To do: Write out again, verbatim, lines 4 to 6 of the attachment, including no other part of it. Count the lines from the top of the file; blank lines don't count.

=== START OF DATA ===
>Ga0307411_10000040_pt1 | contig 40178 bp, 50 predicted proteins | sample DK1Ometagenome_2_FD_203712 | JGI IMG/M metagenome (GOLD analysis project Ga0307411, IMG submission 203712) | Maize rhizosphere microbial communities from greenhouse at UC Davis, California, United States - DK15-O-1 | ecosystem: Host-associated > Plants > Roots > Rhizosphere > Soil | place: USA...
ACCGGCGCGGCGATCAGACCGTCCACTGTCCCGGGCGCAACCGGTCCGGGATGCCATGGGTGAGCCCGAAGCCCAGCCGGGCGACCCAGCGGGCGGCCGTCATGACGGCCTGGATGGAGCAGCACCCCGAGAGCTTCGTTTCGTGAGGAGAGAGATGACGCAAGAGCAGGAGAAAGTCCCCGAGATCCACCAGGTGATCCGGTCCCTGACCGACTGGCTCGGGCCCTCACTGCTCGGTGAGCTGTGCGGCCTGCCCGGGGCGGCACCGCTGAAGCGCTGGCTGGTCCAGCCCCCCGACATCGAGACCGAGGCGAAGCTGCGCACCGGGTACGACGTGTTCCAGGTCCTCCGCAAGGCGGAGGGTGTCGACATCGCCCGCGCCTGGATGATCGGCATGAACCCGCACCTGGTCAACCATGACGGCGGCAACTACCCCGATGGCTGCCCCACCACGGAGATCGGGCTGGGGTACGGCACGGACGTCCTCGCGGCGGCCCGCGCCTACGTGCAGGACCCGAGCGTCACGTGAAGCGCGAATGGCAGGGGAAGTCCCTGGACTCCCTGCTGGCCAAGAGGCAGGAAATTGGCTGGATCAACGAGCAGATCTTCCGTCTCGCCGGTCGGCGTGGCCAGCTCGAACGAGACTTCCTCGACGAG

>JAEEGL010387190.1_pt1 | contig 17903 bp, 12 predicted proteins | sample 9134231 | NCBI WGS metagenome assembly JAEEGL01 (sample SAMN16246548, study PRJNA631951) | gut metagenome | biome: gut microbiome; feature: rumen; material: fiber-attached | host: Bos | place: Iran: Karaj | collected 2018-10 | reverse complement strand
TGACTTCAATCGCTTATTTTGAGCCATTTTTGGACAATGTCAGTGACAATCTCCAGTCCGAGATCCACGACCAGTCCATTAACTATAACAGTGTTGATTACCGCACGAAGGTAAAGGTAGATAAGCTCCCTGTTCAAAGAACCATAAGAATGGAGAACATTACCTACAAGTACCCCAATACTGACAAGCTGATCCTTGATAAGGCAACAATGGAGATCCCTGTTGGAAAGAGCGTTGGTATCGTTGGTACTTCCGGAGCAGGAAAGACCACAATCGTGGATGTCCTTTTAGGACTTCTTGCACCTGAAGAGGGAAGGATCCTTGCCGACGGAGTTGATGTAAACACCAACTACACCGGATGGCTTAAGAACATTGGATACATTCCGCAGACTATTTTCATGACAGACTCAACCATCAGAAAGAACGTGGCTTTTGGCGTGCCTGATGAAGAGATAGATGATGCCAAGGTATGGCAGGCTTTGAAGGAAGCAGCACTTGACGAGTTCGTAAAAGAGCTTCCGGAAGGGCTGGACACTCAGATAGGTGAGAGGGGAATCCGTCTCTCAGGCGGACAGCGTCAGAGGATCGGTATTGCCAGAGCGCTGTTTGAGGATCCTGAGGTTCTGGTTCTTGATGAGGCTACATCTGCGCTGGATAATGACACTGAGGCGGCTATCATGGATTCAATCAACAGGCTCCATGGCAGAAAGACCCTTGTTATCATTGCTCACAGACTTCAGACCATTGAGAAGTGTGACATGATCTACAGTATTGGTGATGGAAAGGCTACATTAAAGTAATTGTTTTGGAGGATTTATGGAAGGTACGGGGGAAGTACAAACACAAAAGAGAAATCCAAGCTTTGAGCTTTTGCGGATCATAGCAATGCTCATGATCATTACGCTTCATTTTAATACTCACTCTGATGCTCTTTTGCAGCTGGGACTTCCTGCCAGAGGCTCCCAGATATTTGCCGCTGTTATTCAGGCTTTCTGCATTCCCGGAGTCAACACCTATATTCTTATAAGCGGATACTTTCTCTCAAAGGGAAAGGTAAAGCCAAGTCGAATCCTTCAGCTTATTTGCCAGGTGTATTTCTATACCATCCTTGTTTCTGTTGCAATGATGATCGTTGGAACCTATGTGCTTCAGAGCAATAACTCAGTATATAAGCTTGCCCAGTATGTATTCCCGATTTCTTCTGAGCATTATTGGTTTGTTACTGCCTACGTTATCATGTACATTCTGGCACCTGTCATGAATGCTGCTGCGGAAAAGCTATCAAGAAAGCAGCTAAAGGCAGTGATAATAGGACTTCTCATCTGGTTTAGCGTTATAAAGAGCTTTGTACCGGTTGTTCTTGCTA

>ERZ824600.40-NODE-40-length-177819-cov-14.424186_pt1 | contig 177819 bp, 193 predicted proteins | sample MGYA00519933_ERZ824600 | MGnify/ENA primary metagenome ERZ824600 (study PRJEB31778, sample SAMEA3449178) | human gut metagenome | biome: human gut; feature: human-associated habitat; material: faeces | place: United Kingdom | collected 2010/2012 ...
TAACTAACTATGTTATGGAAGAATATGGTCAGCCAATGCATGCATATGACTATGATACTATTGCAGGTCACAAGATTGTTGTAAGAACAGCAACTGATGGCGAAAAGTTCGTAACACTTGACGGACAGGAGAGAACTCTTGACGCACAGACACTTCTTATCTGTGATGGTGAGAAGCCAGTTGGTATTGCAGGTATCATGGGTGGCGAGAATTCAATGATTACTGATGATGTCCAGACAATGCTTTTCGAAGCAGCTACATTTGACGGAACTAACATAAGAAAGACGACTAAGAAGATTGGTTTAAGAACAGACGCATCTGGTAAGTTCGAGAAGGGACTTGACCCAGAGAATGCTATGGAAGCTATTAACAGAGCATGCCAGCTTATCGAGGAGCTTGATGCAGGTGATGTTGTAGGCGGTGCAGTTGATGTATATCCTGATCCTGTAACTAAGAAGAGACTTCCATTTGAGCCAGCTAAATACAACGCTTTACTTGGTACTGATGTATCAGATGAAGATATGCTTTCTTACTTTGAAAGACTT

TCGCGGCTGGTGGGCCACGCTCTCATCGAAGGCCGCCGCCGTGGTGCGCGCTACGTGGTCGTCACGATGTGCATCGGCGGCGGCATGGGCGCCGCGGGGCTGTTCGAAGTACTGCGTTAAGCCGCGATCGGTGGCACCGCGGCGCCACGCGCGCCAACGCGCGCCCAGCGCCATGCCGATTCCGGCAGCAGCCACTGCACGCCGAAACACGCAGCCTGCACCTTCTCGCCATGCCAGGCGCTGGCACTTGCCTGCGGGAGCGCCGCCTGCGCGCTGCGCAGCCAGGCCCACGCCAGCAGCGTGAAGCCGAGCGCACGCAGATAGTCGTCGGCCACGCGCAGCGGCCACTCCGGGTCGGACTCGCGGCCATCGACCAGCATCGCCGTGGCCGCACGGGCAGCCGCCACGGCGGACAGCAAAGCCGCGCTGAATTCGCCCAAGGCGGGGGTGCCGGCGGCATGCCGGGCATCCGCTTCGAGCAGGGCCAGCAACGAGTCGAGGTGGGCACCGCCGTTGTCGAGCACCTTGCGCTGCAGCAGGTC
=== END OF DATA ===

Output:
TGACTTCAATCGCTTATTTTGAGCCATTTTTGGACAATGTCAGTGACAATCTCCAGTCCGAGATCCACGACCAGTCCATTAACTATAACAGTGTTGATTACCGCACGAAGGTAAAGGTAGATAAGCTCCCTGTTCAAAGAACCATAAGAATGGAGAACATTACCTACAAGTACCCCAATACTGACAAGCTGATCCTTGATAAGGCAACAATGGAGATCCCTGTTGGAAAGAGCGTTGGTATCGTTGGTACTTCCGGAGCAGGAAAGACCACAATCGTGGATGTCCTTTTAGGACTTCTTGCACCTGAAGAGGGAAGGATCCTTGCCGACGGAGTTGATGTAAACACCAACTACACCGGATGGCTTAAGAACATTGGATACATTCCGCAGACTATTTTCATGACAGACTCAACCATCAGAAAGAACGTGGCTTTTGGCGTGCCTGATGAAGAGATAGATGATGCCAAGGTATGGCAGGCTTTGAAGGAAGCAGCACTTGACGAGTTCGTAAAAGAGCTTCCGGAAGGGCTGGACACTCAGATAGGTGAGAGGGGAATCCGTCTCTCAGGCGGACAGCGTCAGAGGATCGGTATTGCCAGAGCGCTGTTTGAGGATCCTGAGGTTCTGGTTCTTGATGAGGCTACATCTGCGCTGGATAATGACACTGAGGCGGCTATCATGGATTCAATCAACAGGCTCCATGGCAGAAAGACCCTTGTTATCATTGCTCACAGACTTCAGACCATTGAGAAGTGTGACATGATCTACAGTATTGGTGATGGAAAGGCTACATTAAAGTAATTGTTTTGGAGGATTTATGGAAGGTACGGGGGAAGTACAAACACAAAAGAGAAATCCAAGCTTTGAGCTTTTGCGGATCATAGCAATGCTCATGATCATTACGCTTCATTTTAATACTCACTCTGATGCTCTTTTGCAGCTGGGACTTCCTGCCAGAGGCTCCCAGATATTTGCCGCTGTTATTCAGGCTTTCTGCATTCCCGGAGTCAACACCTATATTCTTATAAGCGGATACTTTCTCTCAAAGGGAAAGGTAAAGCCAAGTCGAATCCTTCAGCTTATTTGCCAGGTGTATTTCTATACCATCCTTGTTTCTGTTGCAATGATGATCGTTGGAACCTATGTGCTTCAGAGCAATAACTCAGTATATAAGCTTGCCCAGTATGTATTCCCGATTTCTTCTGAGCATTATTGGTTTGTTACTGCCTACGTTATCATGTACATTCTGGCACCTGTCATGAATGCTGCTGCGGAAAAGCTATCAAGAAAGCAGCTAAAGGCAGTGATAATAGGACTTCTCATCTGGTTTAGCGTTATAAAGAGCTTTGTACCGGTTGTTCTTGCTA

>ERZ824600.40-NODE-40-length-177819-cov-14.424186_pt1 | contig 177819 bp, 193 predicted proteins | sample MGYA00519933_ERZ824600 | MGnify/ENA primary metagenome ERZ824600 (study PRJEB31778, sample SAMEA3449178) | human gut metagenome | biome: human gut; feature: human-associated habitat; material: faeces | place: United Kingdom | collected 2010/2012 ...
TAACTAACTATGTTATGGAAGAATATGGTCAGCCAATGCATGCATATGACTATGATACTATTGCAGGTCACAAGATTGTTGTAAGAACAGCAACTGATGGCGAAAAGTTCGTAACACTTGACGGACAGGAGAGAACTCTTGACGCACAGACACTTCTTATCTGTGATGGTGAGAAGCCAGTTGGTATTGCAGGTATCATGGGTGGCGAGAATTCAATGATTACTGATGATGTCCAGACAATGCTTTTCGAAGCAGCTACATTTGACGGAACTAACATAAGAAAGACGACTAAGAAGATTGGTTTAAGAACAGACGCATCTGGTAAGTTCGAGAAGGGACTTGACCCAGAGAATGCTATGGAAGCTATTAACAGAGCATGCCAGCTTATCGAGGAGCTTGATGCAGGTGATGTTGTAGGCGGTGCAGTTGATGTATATCCTGATCCTGTAACTAAGAAGAGACTTCCATTTGAGCCAGCTAAATACAACGCTTTACTTGGTACTGATGTATCAGATGAAGATATGCTTTCTTACTTTGAAAGACTT